Advertising Director: Career Definition, Job Outlook, and Education Requirements

Research what it takes to become an advertising director. Learn about job responsibilities, education requirements, job outlook, and salary information to find out if this is the career for you. Schools offering Advertising degrees can also be found in these popular choices.

What Does an Advertising Director Do?

Advertising directors develop the strategies and materials that promote the products or services a company offers. These professionals work with employees within the company to figure out the direction of specific campaigns and what to promote, as well as taking care of budget and legal matters like negotiating contracts. They may also be in charge of managing market research studies to better understand the customers of the company they work for and hiring employees for their campaigns.

The following chart gives you an overview about entering this field.

Degree Required Bachelor's degree required
Job Duties Manage advertising programs, oversee in-house advertising department, coordinate with outside agencies, prepare budgets, negotiate advertising contracts
Skills Required Communication skills, creativity, supervision, and management capabilities
Job Growth (2014-2024) 5% (for advertising and promotions managers)*
Median Salary (2015) $95,890 (for advertising and promotions managers)*

Source: *U.S. Bureau of Labor Statistics

What Is the Career Definition of an Advertising Director?

When an organization wants to promote its products or services, it generally establishes an advertising program that outlines promotional strategies. You, as the advertising director, will manage advertising programs by ensuring that all collateral materials - from billboards to television commercials - adhere to the strategy. It will be your duty to oversee the company's in-house advertising department or coordinate efforts with outside advertising agencies. You may prepare advertising budgets and project the estimated costs. In addition, you'll inspect promotional materials for accuracy and negotiate advertising contracts.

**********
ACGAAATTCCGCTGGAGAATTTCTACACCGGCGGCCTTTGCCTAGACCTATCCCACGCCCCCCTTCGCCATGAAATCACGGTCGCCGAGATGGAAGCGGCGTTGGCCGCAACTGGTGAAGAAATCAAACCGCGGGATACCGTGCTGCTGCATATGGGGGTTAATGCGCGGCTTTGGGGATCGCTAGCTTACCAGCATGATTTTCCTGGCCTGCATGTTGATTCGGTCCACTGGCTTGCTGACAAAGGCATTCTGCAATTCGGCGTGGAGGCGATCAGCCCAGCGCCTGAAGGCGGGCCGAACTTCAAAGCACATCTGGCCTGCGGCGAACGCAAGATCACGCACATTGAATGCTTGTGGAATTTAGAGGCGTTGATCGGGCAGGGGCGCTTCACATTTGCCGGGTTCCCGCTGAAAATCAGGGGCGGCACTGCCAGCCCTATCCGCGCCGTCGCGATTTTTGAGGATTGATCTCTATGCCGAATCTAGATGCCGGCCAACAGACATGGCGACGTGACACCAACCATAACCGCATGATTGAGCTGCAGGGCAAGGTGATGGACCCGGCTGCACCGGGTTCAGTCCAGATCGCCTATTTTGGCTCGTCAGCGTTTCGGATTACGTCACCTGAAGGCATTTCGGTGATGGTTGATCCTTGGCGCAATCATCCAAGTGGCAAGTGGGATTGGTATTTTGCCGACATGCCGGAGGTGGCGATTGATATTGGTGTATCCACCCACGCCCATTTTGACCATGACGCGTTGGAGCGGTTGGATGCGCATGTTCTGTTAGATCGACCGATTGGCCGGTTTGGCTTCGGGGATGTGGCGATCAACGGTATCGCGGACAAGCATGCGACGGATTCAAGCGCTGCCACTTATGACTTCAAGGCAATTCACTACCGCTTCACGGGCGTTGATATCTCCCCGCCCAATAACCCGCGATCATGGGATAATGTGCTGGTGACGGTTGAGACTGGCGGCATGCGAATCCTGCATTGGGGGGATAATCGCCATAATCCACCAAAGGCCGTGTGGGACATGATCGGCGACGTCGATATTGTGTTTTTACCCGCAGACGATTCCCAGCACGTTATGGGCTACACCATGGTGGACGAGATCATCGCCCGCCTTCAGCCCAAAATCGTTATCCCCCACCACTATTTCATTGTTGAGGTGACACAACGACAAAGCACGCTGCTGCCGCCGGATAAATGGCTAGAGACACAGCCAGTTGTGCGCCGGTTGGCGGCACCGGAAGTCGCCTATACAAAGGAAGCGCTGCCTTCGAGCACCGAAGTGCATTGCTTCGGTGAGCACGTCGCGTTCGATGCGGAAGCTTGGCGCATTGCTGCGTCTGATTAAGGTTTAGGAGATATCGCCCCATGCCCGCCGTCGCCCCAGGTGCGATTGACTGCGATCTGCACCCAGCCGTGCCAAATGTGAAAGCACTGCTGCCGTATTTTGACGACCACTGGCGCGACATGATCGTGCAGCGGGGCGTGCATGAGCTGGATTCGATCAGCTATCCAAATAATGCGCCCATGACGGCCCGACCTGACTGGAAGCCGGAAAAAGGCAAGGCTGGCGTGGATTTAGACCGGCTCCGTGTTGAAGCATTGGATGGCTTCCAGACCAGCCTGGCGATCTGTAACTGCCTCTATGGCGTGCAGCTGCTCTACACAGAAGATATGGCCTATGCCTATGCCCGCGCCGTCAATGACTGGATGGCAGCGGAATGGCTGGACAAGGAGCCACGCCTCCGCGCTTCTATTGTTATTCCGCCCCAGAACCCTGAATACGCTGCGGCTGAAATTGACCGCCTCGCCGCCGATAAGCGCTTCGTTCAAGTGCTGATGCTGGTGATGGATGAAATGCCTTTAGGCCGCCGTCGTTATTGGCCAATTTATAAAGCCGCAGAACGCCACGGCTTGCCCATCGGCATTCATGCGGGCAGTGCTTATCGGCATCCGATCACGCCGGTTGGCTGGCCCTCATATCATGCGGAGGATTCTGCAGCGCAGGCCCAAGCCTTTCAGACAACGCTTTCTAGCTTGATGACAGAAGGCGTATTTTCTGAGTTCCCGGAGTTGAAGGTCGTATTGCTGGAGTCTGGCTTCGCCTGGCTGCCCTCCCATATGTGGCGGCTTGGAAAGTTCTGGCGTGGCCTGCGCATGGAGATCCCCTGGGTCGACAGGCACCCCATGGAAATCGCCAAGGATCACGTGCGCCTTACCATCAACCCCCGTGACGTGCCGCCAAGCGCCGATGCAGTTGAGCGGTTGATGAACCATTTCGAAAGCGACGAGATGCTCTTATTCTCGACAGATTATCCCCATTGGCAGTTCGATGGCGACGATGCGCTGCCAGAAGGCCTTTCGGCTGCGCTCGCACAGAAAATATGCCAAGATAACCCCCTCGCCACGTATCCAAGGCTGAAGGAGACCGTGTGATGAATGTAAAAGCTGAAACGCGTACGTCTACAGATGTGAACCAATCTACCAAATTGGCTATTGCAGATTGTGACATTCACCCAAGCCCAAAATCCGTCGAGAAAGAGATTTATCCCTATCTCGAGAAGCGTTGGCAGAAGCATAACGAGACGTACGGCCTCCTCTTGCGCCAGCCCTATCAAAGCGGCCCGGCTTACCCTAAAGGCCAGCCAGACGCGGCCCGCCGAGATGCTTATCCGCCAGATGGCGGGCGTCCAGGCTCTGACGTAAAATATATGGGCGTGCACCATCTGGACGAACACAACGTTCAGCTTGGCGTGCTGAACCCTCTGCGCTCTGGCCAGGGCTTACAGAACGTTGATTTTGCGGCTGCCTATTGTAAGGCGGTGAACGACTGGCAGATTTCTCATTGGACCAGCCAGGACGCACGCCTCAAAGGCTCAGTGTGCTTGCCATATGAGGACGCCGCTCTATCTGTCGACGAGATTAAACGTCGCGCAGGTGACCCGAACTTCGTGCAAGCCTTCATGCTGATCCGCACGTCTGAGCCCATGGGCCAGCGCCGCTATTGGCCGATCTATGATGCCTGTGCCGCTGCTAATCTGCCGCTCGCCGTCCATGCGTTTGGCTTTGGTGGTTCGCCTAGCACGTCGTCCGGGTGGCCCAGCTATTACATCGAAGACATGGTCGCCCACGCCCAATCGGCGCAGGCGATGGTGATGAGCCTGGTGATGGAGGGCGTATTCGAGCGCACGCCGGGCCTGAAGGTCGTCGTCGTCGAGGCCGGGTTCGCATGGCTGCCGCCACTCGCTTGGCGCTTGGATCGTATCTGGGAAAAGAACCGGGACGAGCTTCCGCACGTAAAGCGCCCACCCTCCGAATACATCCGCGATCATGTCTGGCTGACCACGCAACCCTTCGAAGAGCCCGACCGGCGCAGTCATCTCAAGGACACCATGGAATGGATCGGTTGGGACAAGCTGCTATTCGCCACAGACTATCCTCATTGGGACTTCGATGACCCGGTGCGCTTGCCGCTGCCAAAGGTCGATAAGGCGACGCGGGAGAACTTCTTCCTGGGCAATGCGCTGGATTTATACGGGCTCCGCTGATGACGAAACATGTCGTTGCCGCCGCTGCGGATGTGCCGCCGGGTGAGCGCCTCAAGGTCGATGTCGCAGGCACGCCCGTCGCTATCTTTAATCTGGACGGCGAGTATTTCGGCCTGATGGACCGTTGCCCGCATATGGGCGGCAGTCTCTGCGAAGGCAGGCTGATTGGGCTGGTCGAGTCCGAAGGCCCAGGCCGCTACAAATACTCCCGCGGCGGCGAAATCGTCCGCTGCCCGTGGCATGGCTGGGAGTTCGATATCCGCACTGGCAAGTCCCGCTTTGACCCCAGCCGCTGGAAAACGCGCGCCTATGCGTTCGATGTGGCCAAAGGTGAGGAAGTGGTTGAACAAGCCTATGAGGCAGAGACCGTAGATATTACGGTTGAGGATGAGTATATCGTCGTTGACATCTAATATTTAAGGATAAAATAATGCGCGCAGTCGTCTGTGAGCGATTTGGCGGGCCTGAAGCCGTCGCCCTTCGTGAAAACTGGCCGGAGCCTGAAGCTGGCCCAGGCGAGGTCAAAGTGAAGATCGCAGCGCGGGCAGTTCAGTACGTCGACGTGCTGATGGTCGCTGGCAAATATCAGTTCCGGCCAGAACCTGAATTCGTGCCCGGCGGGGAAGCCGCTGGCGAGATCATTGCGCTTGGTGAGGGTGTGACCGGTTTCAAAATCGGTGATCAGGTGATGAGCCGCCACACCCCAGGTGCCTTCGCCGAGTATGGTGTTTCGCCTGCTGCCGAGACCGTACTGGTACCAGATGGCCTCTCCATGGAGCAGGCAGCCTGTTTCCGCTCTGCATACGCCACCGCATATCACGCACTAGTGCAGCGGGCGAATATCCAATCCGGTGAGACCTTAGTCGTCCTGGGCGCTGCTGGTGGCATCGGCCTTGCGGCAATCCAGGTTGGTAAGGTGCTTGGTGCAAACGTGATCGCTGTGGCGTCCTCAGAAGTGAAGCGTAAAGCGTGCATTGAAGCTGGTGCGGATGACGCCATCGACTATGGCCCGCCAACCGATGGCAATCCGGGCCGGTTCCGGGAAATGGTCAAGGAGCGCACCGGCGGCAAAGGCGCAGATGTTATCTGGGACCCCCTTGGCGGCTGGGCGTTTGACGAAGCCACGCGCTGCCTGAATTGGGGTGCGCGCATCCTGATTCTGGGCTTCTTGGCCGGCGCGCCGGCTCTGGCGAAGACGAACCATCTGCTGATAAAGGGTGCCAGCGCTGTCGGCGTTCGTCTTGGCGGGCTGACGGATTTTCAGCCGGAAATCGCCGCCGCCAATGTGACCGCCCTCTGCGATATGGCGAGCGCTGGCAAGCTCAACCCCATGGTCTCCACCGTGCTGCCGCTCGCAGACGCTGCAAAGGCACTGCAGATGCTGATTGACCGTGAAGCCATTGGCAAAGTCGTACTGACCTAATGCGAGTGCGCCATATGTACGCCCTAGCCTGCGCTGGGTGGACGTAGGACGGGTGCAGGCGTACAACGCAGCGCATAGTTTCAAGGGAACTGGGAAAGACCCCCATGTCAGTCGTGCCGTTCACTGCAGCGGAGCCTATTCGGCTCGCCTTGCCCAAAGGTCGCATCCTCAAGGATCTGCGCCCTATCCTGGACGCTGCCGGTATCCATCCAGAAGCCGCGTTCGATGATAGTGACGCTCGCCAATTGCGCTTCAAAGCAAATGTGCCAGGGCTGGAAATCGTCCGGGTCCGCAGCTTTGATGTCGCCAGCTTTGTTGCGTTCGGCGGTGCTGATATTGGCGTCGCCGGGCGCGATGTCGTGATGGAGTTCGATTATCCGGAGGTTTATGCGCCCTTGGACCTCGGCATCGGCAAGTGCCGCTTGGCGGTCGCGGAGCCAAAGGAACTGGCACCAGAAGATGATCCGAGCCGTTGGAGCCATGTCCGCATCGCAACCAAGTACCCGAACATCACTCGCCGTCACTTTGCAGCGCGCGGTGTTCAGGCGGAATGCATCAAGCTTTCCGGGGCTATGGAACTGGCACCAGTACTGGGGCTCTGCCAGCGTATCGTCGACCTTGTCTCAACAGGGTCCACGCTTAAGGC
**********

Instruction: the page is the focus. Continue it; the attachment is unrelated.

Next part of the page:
What Education Requirements Should I Complete?

Employers generally prefer to hire candidates with bachelor's degrees, at minimum, for advertising director positions. A number of degrees can prepare you for this career, including a Bachelor of Arts in Advertising or a Bachelor of Arts in Journalism. These programs generally include courses such as advertising campaigns, multimedia production, market research, mass communications, public relations laboratory, and photojournalism.

In addition to educational training, you'll need excellent communication skills and some amount of creativity. The ability to speak a foreign language will be helpful if you plan to work in a large metropolitan area. As a leader, you must have the ability to supervise employees and manage projects. Organizations like the American Association of Advertising Agencies offer professional development seminars that could help you to cultivate your management skills.

What Is the Job Outlook?

The U.S. Bureau of Labor Statistics (BLS) predicted that overall employment for marketing, public relations, and advertising managers would expand by 9% between 2014 and 2024, though only 5% for advertising and promotions managers during the same period. The BLS reported that the average annual salary for advertising and promotions managers was $113,610 as of May 2015.

What Are Some Similar Careers?

Other careers to pursue if you're interested in advertising are varied among many fields. One option is to become an art director, taking a more hands-on approach to managing the specific visual components of different artistic projects, including advertisements. Editors oversee and review projects before they go to publication in order to ensure they're the best they can be. Public relations managers help control a company's image through organizing different advertisement campaigns and responding to questions and concerns.

To continue researching, browse degree options below for course curriculum, prerequisites and financial aid information. Or, learn more about the subject by reading the related articles below:

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